Whether it is an attempt to strictly protect against patent trolls or the less altruistic pursuit of acquiring more leverage against their competitors, Google has initiated a new, experimental program to review patents from sellers, in order to prevent them from ending up in the wrong hands. There has been friction in the past where patents have been sold to non-practicing entities, calling into question the validity of software patents altogether. Google’s method of reducing this contention in the market is to vet all potential patents looking to be sold by having the owners submit them to Google’s Patent Purchase Promotion Program, communicating exactly when they would like to be sold and at what price.
The first trial of this program will begin on May 8th, allowing all patents to be submitted for review until May 22nd. After the window for submission closes, Google will reconnect with all patent holders who submitted by June 26th about the potential of acquiring their patent, clarify the logistics and what it would entail. Google is attempting to finalize all those they would like to absorb as their own by end of August. Before all transactions are finalized, Google is mandating sellers be well versed with the “fine print”. Because of the politics regarding patent laws, the company is in fact encouraging those who do choose to sell to Google to speak with an attorney. They do not want anyone in the dark about certain liberties or potentialities Google could have with the acquisition. The company wants all sellers to step away from their patent knowing the rights Google holds post-transaction.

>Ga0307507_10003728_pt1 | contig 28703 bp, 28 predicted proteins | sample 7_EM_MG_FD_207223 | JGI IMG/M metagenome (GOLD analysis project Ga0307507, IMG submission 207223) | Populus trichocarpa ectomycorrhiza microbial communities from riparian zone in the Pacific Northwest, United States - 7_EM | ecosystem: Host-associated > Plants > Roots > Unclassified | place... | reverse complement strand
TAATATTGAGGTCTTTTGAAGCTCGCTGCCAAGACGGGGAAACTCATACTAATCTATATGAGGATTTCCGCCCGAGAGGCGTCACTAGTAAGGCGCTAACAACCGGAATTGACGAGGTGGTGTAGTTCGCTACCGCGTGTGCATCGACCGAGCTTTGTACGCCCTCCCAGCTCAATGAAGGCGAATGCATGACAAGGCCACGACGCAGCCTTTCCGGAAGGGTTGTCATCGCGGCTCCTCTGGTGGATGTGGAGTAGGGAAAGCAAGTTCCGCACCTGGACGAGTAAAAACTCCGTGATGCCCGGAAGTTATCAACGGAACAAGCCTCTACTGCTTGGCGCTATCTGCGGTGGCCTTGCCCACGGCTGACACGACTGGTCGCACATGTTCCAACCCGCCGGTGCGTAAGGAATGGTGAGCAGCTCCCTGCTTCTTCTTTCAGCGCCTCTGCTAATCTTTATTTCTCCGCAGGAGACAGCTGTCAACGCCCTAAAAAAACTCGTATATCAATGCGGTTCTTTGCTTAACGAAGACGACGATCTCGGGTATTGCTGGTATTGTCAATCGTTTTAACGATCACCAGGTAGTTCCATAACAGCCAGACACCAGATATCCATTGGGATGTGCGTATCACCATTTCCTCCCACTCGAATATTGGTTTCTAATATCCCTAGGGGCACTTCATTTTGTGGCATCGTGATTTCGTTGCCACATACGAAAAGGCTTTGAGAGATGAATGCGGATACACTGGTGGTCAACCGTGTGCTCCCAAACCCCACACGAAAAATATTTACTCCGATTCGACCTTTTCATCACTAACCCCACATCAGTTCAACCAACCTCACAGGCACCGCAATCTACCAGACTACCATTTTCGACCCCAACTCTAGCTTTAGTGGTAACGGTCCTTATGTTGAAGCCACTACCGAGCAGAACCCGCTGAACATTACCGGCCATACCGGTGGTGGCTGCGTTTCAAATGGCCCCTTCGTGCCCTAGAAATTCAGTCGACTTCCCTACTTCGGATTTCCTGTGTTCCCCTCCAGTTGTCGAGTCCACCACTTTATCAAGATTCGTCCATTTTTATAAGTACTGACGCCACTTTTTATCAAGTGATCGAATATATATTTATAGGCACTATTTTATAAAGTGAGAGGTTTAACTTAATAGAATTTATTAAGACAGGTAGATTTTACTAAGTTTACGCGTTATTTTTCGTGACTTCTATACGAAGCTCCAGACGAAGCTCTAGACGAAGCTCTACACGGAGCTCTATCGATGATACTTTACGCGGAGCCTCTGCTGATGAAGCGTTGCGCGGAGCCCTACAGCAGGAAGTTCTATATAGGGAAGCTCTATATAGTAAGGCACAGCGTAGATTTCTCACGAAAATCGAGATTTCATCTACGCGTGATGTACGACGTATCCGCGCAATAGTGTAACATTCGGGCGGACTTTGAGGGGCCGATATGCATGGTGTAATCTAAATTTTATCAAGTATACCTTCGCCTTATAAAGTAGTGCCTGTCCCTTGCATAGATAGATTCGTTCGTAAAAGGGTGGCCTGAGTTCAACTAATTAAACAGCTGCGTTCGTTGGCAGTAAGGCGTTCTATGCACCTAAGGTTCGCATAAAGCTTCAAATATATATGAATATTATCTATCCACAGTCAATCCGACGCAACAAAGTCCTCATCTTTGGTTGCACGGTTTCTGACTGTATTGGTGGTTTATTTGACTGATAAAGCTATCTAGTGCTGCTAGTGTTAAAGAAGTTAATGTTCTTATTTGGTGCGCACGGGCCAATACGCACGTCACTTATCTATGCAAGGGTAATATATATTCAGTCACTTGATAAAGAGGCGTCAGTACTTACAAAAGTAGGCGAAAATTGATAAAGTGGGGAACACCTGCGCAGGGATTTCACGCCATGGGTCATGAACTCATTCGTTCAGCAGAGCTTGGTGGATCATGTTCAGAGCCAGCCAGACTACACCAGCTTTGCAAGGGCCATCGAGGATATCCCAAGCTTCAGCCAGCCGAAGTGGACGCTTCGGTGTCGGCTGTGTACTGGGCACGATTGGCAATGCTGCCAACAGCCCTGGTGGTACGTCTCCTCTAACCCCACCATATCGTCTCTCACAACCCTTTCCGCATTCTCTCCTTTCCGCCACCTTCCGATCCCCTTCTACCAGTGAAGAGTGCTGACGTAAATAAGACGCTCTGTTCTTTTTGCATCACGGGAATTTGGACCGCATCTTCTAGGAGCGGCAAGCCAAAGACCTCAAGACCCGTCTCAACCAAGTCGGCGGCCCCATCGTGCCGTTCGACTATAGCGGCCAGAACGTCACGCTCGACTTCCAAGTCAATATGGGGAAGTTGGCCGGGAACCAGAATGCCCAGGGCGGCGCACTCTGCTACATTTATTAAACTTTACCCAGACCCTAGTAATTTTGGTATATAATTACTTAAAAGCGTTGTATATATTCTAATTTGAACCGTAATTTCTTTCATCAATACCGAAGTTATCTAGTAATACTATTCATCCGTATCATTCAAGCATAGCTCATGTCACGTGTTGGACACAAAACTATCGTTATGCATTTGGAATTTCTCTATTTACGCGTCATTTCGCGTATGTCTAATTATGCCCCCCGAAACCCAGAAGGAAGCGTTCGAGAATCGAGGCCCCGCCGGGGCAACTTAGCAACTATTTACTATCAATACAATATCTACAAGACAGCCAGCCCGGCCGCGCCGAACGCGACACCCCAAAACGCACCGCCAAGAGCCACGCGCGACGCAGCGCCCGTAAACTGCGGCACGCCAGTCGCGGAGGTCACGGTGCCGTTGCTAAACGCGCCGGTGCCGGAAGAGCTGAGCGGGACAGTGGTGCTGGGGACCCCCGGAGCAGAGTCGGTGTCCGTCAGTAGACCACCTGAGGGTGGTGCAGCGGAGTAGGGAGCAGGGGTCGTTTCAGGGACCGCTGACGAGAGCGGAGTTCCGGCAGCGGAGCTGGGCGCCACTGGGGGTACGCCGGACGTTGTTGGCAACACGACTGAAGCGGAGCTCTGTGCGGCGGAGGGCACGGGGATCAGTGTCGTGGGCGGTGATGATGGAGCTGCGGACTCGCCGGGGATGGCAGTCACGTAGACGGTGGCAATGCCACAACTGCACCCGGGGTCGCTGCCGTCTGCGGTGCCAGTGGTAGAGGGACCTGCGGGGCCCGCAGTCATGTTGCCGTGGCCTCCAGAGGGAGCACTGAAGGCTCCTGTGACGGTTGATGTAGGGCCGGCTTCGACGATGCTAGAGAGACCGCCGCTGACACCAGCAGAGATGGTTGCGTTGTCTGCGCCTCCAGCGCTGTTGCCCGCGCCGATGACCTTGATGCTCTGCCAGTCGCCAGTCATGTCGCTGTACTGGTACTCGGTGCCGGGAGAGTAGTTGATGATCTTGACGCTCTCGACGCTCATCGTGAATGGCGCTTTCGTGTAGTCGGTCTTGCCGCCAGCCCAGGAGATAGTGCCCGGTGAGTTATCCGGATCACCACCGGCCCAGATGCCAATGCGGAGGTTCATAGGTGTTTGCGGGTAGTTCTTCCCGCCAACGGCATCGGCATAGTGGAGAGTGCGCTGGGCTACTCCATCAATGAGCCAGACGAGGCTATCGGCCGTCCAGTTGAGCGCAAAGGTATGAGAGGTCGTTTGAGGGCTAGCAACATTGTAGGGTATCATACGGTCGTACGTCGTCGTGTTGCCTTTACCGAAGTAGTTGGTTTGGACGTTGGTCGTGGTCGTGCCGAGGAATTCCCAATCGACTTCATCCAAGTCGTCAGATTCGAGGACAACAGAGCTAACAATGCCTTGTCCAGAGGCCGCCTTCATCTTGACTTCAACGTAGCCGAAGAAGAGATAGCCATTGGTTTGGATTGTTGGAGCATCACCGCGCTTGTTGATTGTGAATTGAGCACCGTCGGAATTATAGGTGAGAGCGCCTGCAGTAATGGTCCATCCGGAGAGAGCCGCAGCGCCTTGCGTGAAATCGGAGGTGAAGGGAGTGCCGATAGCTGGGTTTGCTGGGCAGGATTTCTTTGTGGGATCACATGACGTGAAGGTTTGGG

The strict window for patent submission is Google’s attempt to expedite the review and acquisition process. The company states their intentions are invested in creating a more hospitable environment and smoother experience for both individuals and companies selling patents, by overseeing they get to the right people at the appropriate price. And in Google’s world, well, that is Google.